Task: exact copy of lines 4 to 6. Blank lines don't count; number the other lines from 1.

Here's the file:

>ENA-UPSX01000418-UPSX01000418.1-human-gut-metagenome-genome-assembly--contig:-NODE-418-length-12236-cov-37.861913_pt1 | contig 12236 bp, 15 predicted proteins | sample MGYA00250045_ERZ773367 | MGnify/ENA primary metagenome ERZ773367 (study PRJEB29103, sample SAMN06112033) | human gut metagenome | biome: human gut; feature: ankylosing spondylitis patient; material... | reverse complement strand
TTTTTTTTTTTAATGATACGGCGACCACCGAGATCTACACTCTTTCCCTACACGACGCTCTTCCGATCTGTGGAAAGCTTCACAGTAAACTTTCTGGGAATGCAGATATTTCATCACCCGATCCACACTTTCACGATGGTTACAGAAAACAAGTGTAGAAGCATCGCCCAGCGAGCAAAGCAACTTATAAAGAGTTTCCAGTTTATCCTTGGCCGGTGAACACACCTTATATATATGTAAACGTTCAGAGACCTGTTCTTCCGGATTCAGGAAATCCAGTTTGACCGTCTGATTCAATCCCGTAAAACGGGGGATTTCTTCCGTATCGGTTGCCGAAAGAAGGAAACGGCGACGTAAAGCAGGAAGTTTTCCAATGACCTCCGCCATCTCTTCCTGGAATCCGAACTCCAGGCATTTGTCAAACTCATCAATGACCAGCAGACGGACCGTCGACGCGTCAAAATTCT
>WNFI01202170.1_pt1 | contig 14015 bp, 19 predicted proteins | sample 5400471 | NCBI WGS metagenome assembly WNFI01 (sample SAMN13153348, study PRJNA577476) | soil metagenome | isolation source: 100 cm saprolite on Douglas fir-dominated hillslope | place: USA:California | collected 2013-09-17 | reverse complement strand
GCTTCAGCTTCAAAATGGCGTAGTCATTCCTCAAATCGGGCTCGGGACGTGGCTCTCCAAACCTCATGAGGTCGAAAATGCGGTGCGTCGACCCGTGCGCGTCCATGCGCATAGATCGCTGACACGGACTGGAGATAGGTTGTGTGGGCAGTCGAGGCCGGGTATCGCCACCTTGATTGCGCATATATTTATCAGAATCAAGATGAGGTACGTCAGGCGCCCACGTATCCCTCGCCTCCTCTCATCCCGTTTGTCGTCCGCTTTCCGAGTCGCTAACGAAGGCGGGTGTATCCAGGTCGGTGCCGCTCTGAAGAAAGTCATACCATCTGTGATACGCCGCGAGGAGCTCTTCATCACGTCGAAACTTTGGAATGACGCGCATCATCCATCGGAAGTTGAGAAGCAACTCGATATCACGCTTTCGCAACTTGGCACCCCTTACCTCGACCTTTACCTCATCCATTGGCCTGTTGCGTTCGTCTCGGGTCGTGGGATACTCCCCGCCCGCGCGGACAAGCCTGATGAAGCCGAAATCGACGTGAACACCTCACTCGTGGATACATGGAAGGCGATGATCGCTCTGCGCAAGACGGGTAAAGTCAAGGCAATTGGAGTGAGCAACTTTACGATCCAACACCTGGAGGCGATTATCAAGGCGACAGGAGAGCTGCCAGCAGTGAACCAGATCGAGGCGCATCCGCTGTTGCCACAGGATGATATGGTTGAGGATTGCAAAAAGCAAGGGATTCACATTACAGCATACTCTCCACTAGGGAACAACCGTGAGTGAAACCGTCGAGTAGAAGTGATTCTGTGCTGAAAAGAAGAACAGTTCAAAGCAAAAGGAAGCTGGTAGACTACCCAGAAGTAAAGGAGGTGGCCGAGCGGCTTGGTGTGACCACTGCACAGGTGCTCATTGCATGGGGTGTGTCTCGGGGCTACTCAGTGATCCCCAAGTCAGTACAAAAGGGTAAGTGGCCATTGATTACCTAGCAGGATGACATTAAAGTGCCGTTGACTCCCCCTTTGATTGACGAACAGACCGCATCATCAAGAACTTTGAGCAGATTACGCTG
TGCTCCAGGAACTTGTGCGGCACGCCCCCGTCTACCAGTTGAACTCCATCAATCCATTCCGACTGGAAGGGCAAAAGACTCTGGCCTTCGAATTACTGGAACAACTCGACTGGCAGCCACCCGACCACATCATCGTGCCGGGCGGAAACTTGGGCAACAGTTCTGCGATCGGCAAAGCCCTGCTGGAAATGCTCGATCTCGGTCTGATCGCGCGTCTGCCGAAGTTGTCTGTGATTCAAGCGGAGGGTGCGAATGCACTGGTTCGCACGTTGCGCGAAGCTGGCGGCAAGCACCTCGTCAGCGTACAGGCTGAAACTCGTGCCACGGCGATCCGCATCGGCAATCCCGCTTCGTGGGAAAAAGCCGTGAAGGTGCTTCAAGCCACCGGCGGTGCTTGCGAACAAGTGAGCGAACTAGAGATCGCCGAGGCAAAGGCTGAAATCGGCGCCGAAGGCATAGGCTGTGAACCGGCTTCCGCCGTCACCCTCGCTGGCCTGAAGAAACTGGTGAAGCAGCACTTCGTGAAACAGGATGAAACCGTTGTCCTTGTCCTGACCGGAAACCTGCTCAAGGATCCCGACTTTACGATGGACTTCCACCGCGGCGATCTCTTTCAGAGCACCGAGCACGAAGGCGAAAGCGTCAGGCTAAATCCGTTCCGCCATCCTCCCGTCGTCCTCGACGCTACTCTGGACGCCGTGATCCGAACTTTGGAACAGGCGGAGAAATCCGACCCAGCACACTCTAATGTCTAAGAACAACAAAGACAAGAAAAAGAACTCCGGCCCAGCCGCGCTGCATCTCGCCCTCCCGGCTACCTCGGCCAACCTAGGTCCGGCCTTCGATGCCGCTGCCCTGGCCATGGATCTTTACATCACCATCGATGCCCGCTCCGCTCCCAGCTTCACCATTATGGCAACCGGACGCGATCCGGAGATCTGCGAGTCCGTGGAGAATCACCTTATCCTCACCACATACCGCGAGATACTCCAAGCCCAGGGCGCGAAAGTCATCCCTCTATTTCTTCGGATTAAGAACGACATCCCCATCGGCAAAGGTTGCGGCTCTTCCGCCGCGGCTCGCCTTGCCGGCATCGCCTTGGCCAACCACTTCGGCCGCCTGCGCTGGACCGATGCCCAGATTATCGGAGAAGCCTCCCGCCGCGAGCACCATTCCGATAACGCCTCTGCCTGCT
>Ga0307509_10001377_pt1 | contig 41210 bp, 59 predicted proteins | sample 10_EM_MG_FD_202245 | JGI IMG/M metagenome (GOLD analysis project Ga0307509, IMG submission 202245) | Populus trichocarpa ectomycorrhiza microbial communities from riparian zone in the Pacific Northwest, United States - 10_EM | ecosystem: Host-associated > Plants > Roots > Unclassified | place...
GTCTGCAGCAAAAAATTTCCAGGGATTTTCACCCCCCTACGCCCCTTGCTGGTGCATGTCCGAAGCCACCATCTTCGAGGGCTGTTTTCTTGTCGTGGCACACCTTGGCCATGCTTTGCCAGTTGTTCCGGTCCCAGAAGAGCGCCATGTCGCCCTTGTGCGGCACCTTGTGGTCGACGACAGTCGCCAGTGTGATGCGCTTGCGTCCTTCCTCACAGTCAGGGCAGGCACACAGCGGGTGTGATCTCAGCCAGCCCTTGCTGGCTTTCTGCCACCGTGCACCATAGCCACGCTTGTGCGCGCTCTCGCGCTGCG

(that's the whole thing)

GCTTCAGCTTCAAAATGGCGTAGTCATTCCTCAAATCGGGCTCGGGACGTGGCTCTCCAAACCTCATGAGGTCGAAAATGCGGTGCGTCGACCCGTGCGCGTCCATGCGCATAGATCGCTGACACGGACTGGAGATAGGTTGTGTGGGCAGTCGAGGCCGGGTATCGCCACCTTGATTGCGCATATATTTATCAGAATCAAGATGAGGTACGTCAGGCGCCCACGTATCCCTCGCCTCCTCTCATCCCGTTTGTCGTCCGCTTTCCGAGTCGCTAACGAAGGCGGGTGTATCCAGGTCGGTGCCGCTCTGAAGAAAGTCATACCATCTGTGATACGCCGCGAGGAGCTCTTCATCACGTCGAAACTTTGGAATGACGCGCATCATCCATCGGAAGTTGAGAAGCAACTCGATATCACGCTTTCGCAACTTGGCACCCCTTACCTCGACCTTTACCTCATCCATTGGCCTGTTGCGTTCGTCTCGGGTCGTGGGATACTCCCCGCCCGCGCGGACAAGCCTGATGAAGCCGAAATCGACGTGAACACCTCACTCGTGGATACATGGAAGGCGATGATCGCTCTGCGCAAGACGGGTAAAGTCAAGGCAATTGGAGTGAGCAACTTTACGATCCAACACCTGGAGGCGATTATCAAGGCGACAGGAGAGCTGCCAGCAGTGAACCAGATCGAGGCGCATCCGCTGTTGCCACAGGATGATATGGTTGAGGATTGCAAAAAGCAAGGGATTCACATTACAGCATACTCTCCACTAGGGAACAACCGTGAGTGAAACCGTCGAGTAGAAGTGATTCTGTGCTGAAAAGAAGAACAGTTCAAAGCAAAAGGAAGCTGGTAGACTACCCAGAAGTAAAGGAGGTGGCCGAGCGGCTTGGTGTGACCACTGCACAGGTGCTCATTGCATGGGGTGTGTCTCGGGGCTACTCAGTGATCCCCAAGTCAGTACAAAAGGGTAAGTGGCCATTGATTACCTAGCAGGATGACATTAAAGTGCCGTTGACTCCCCCTTTGATTGACGAACAGACCGCATCATCAAGAACTTTGAGCAGATTACGCTG
TGCTCCAGGAACTTGTGCGGCACGCCCCCGTCTACCAGTTGAACTCCATCAATCCATTCCGACTGGAAGGGCAAAAGACTCTGGCCTTCGAATTACTGGAACAACTCGACTGGCAGCCACCCGACCACATCATCGTGCCGGGCGGAAACTTGGGCAACAGTTCTGCGATCGGCAAAGCCCTGCTGGAAATGCTCGATCTCGGTCTGATCGCGCGTCTGCCGAAGTTGTCTGTGATTCAAGCGGAGGGTGCGAATGCACTGGTTCGCACGTTGCGCGAAGCTGGCGGCAAGCACCTCGTCAGCGTACAGGCTGAAACTCGTGCCACGGCGATCCGCATCGGCAATCCCGCTTCGTGGGAAAAAGCCGTGAAGGTGCTTCAAGCCACCGGCGGTGCTTGCGAACAAGTGAGCGAACTAGAGATCGCCGAGGCAAAGGCTGAAATCGGCGCCGAAGGCATAGGCTGTGAACCGGCTTCCGCCGTCACCCTCGCTGGCCTGAAGAAACTGGTGAAGCAGCACTTCGTGAAACAGGATGAAACCGTTGTCCTTGTCCTGACCGGAAACCTGCTCAAGGATCCCGACTTTACGATGGACTTCCACCGCGGCGATCTCTTTCAGAGCACCGAGCACGAAGGCGAAAGCGTCAGGCTAAATCCGTTCCGCCATCCTCCCGTCGTCCTCGACGCTACTCTGGACGCCGTGATCCGAACTTTGGAACAGGCGGAGAAATCCGACCCAGCACACTCTAATGTCTAAGAACAACAAAGACAAGAAAAAGAACTCCGGCCCAGCCGCGCTGCATCTCGCCCTCCCGGCTACCTCGGCCAACCTAGGTCCGGCCTTCGATGCCGCTGCCCTGGCCATGGATCTTTACATCACCATCGATGCCCGCTCCGCTCCCAGCTTCACCATTATGGCAACCGGACGCGATCCGGAGATCTGCGAGTCCGTGGAGAATCACCTTATCCTCACCACATACCGCGAGATACTCCAAGCCCAGGGCGCGAAAGTCATCCCTCTATTTCTTCGGATTAAGAACGACATCCCCATCGGCAAAGGTTGCGGCTCTTCCGCCGCGGCTCGCCTTGCCGGCATCGCCTTGGCCAACCACTTCGGCCGCCTGCGCTGGACCGATGCCCAGATTATCGGAGAAGCCTCCCGCCGCGAGCACCATTCCGATAACGCCTCTGCCTGCT
>Ga0307509_10001377_pt1 | contig 41210 bp, 59 predicted proteins | sample 10_EM_MG_FD_202245 | JGI IMG/M metagenome (GOLD analysis project Ga0307509, IMG submission 202245) | Populus trichocarpa ectomycorrhiza microbial communities from riparian zone in the Pacific Northwest, United States - 10_EM | ecosystem: Host-associated > Plants > Roots > Unclassified | place...